Mold problem creates facilities dilemma

http://www.standardbanner.com/news/mold-problem-creates-facilities-dilemma/article_9b6c243c-bacd-11e5-82f0-3398982889ff.html

County Commission’s facilities committee meets this morning to work on the increasingly complex question of where to locate administrative offices for the school system.

In July, workers at the central office moved to the second floor of the First Tennessee Bank building in Dandridge, after testing at their 1221 Gay Street office revealed a mold problem in the building’s basement and second and third floors.

Since then, county officials have received a $500,000 estimate to address and prevent further mold issues in the Gay Street building, which was constructed in 1845 as the county jail. They have also looked at a preliminary cost/benefit analysis for a potential new county office complex, and – during the Commission budget committee meeting Monday – received a proposal from a commissioner that could utilize space in the county bus maintenance garage for central office staff.

In an 8-1 vote, budget committee asked the facilities committee to examine Commissioner David Seal’s proposal, which would use an estimated $213,000 in capital improvements funds to convert the space in the building on West Dumplin Valley Road that was previously used as a temporary shop for vocational classes during high school renovations.

First Tennessee allowed the schools to use about 7,000 square feet of office space rent-free until the end of the year. Rent cost will be $4,875 per month beginning this month.

About 2,880 square feet of space will be available in the maintenance building, but the central office needs at least 7,000 to accommodate all programs, director of Schools Dr. Charles Edmonds told budget committee members Monday.

Commissioner Russell Turner, who chairs the facilities committee, said the group needs to address the question of whether it is cost-effective to utilize the old building. Commissioner Todd Kesterson agreed that if the county is obligated to fix it, the space “might as well” be utilized. Commissioner Bob Beeler, also a member of the budget committee, voted against sending the Seal proposal to facilities, because “if there’s not enough space it’s a waste of time.”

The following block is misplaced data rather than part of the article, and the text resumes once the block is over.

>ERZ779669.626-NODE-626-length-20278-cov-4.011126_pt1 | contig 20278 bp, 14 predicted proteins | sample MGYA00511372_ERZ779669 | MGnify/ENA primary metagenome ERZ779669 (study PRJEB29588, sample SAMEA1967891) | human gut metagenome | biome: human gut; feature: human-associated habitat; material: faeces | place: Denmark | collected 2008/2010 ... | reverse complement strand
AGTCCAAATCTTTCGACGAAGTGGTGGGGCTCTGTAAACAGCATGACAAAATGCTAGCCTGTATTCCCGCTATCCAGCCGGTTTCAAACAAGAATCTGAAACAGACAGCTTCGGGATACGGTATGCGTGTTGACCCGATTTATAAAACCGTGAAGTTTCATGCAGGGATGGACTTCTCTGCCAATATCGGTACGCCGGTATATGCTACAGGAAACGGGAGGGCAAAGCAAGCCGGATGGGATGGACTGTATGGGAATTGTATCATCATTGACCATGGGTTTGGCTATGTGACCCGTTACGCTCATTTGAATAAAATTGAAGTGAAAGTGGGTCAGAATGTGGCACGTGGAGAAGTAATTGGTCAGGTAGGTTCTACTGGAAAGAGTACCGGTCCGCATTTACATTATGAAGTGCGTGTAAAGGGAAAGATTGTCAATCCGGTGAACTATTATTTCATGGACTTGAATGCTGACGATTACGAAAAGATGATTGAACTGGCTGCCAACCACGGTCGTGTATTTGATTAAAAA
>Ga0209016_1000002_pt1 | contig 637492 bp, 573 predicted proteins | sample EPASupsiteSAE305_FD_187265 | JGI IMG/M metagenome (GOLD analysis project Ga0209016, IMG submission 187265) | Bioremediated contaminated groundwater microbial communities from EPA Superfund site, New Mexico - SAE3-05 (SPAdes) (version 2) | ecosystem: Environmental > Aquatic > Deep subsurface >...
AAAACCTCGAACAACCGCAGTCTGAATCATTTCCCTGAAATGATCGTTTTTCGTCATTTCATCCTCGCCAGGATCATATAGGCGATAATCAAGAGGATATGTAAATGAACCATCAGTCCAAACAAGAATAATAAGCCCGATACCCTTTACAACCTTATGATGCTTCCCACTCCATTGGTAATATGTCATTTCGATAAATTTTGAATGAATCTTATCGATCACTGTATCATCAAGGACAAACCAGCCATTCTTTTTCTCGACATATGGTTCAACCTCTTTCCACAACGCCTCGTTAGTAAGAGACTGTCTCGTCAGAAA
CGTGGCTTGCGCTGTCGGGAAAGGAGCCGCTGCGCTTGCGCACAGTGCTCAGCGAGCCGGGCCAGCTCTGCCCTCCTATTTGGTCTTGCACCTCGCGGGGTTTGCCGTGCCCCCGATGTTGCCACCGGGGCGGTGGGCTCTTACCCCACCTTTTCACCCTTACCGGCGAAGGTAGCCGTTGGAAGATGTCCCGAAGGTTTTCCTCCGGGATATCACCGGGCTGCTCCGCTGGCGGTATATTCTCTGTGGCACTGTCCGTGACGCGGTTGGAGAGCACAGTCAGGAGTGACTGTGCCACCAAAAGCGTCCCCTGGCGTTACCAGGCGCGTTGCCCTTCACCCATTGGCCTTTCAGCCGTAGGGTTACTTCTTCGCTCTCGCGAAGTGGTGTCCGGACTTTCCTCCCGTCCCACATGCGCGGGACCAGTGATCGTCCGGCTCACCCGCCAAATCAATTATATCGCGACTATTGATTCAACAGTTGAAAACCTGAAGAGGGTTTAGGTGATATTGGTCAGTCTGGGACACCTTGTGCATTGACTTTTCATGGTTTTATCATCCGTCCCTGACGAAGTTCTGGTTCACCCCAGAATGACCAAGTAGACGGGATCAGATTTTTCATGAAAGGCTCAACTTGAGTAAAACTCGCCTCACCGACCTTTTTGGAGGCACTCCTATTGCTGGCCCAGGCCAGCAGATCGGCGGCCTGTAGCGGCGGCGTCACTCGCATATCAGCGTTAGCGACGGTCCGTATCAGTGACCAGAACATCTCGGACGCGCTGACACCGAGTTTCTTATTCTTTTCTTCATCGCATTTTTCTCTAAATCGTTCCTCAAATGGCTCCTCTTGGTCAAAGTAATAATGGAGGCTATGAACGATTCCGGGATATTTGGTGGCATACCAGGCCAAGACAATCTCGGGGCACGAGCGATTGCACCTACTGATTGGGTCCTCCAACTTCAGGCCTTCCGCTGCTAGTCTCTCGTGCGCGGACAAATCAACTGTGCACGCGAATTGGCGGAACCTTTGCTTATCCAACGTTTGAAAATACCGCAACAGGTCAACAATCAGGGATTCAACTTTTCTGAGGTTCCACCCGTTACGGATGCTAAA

According to estimates, mold remediation at the central office building is expected to cost $51,164. Installation of a heating and air upgrade — in a building originally built without one — is expected to cost $441,843.

The cost of a county complex, which would be built on land near the justice center, is estimated at $10,175,000. It would house all types of county offices, including school administration.

The courthouse, also constructed in 1845, is going to need $2.6 million in improvements over the coming years, according to estimates from the county director of safety and facilities. Brick repair, electrical upgrades, heating and air upgrades, and an ADA-required elevator are among the larger projects. The other downtown buildings used as county offices will need another $1.235 million in work over the next few years, the analysis estimates.

That adds up to over $4.3 million in anticipated maintenance and upgrades for county buildings in historic downtown Dandridge.

Once savings on rent of other buildings are figured in, the net cost of payments (over 30 years) on a new $109 million facility would be about $462,000 per year, or about four cents on the property tax rate, according to the analysis, provided by the county finance department.

MoldTox Testing and Remediation was asked to look into the central office situation after several employees in the school central office building experienced respiratory problems. Tests for airborne mold were negative, but swab testing on surfaces revealed the presence of a mold problem.

The Town of Dandridge Council has already said it could not afford to buy or maintain any of the downtown county buildings.

Today’s facilities committee’s meeting is at 10:30.

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